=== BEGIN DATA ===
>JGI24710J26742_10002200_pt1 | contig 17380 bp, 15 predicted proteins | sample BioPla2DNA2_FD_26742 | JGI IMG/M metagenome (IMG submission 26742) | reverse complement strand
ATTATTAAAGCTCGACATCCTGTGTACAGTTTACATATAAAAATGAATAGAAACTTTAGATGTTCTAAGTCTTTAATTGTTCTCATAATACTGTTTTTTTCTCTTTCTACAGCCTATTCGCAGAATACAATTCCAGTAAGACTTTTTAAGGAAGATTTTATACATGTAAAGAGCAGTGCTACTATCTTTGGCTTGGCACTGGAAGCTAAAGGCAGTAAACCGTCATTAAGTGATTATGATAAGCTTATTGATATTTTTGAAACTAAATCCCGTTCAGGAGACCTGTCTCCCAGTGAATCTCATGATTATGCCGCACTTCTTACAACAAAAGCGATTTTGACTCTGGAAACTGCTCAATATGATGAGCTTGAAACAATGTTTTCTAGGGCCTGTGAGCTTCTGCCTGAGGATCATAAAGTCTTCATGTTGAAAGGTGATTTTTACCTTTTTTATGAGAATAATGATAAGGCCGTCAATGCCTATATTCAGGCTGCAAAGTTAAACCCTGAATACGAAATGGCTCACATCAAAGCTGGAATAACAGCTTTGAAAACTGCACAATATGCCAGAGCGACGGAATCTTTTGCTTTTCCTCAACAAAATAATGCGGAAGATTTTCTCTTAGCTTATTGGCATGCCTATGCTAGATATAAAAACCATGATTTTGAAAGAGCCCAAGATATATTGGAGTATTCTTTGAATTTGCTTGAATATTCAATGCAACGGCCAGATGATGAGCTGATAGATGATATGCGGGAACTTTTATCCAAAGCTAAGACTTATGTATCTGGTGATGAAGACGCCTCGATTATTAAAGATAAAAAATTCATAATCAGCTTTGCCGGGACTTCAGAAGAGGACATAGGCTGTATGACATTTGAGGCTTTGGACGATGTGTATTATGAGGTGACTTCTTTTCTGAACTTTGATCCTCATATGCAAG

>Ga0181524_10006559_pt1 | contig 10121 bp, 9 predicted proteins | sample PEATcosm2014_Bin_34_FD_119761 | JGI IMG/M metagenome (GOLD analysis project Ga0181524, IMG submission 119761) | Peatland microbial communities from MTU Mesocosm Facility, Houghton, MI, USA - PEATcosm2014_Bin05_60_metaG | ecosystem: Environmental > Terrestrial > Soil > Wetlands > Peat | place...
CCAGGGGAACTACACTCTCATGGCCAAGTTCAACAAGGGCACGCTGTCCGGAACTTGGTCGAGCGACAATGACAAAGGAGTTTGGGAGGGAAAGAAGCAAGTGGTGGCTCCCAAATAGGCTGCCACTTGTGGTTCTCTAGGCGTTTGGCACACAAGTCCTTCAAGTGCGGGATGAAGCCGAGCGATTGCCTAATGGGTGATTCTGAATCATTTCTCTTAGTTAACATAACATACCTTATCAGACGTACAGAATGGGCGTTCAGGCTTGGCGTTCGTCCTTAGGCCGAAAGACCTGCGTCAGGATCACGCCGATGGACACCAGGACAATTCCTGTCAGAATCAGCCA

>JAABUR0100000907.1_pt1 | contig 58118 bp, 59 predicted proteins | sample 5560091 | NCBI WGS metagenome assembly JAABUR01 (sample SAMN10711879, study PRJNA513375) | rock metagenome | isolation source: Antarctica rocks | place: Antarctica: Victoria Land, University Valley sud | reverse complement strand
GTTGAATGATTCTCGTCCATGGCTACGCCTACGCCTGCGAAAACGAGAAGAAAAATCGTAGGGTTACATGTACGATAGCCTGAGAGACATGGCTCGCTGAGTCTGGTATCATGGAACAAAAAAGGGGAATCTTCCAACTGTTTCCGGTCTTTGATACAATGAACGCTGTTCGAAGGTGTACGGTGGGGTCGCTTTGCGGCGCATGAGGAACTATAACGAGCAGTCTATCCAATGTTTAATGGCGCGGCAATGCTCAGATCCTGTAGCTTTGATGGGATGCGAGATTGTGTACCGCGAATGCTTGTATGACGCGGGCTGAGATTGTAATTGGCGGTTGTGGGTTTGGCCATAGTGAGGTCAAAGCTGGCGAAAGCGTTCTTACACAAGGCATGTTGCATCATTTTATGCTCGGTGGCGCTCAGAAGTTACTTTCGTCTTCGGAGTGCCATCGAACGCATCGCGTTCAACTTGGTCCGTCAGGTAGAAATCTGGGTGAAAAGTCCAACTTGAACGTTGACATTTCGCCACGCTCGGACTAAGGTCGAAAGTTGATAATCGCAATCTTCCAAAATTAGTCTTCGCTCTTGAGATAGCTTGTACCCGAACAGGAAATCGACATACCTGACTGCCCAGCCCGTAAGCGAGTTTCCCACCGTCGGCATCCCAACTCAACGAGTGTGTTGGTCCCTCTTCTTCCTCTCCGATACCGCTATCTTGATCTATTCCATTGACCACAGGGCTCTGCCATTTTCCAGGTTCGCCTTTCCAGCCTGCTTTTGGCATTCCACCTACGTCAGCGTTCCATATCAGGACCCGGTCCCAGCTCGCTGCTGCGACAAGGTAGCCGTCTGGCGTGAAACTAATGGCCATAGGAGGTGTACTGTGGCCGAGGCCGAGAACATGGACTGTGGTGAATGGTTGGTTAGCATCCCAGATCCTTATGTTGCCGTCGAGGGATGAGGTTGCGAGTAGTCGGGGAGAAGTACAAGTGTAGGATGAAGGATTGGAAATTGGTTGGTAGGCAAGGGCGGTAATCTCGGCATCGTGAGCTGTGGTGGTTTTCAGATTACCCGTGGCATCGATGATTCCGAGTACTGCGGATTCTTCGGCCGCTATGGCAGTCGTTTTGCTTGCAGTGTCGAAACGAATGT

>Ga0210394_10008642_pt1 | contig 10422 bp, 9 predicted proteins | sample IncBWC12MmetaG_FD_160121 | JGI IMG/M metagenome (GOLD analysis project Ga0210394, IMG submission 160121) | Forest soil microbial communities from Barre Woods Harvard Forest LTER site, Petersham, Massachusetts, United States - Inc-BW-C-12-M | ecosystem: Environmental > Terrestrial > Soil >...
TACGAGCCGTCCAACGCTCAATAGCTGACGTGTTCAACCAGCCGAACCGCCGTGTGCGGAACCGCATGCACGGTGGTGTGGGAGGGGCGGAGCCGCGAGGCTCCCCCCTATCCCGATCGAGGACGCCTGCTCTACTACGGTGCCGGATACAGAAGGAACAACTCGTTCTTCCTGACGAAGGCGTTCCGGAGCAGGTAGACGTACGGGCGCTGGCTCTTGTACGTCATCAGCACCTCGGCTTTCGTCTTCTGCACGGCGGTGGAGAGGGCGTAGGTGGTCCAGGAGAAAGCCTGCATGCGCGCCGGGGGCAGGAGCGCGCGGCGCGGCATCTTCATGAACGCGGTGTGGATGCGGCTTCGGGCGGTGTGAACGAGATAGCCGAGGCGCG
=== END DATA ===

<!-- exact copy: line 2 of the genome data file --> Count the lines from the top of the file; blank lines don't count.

ATTATTAAAGCTCGACATCCTGTGTACAGTTTACATATAAAAATGAATAGAAACTTTAGATGTTCTAAGTCTTTAATTGTTCTCATAATACTGTTTTTTTCTCTTTCTACAGCCTATTCGCAGAATACAATTCCAGTAAGACTTTTTAAGGAAGATTTTATACATGTAAAGAGCAGTGCTACTATCTTTGGCTTGGCACTGGAAGCTAAAGGCAGTAAACCGTCATTAAGTGATTATGATAAGCTTATTGATATTTTTGAAACTAAATCCCGTTCAGGAGACCTGTCTCCCAGTGAATCTCATGATTATGCCGCACTTCTTACAACAAAAGCGATTTTGACTCTGGAAACTGCTCAATATGATGAGCTTGAAACAATGTTTTCTAGGGCCTGTGAGCTTCTGCCTGAGGATCATAAAGTCTTCATGTTGAAAGGTGATTTTTACCTTTTTTATGAGAATAATGATAAGGCCGTCAATGCCTATATTCAGGCTGCAAAGTTAAACCCTGAATACGAAATGGCTCACATCAAAGCTGGAATAACAGCTTTGAAAACTGCACAATATGCCAGAGCGACGGAATCTTTTGCTTTTCCTCAACAAAATAATGCGGAAGATTTTCTCTTAGCTTATTGGCATGCCTATGCTAGATATAAAAACCATGATTTTGAAAGAGCCCAAGATATATTGGAGTATTCTTTGAATTTGCTTGAATATTCAATGCAACGGCCAGATGATGAGCTGATAGATGATATGCGGGAACTTTTATCCAAAGCTAAGACTTATGTATCTGGTGATGAAGACGCCTCGATTATTAAAGATAAAAAATTCATAATCAGCTTTGCCGGGACTTCAGAAGAGGACATAGGCTGTATGACATTTGAGGCTTTGGACGATGTGTATTATGAGGTGACTTCTTTTCTGAACTTTGATCCTCATATGCAAG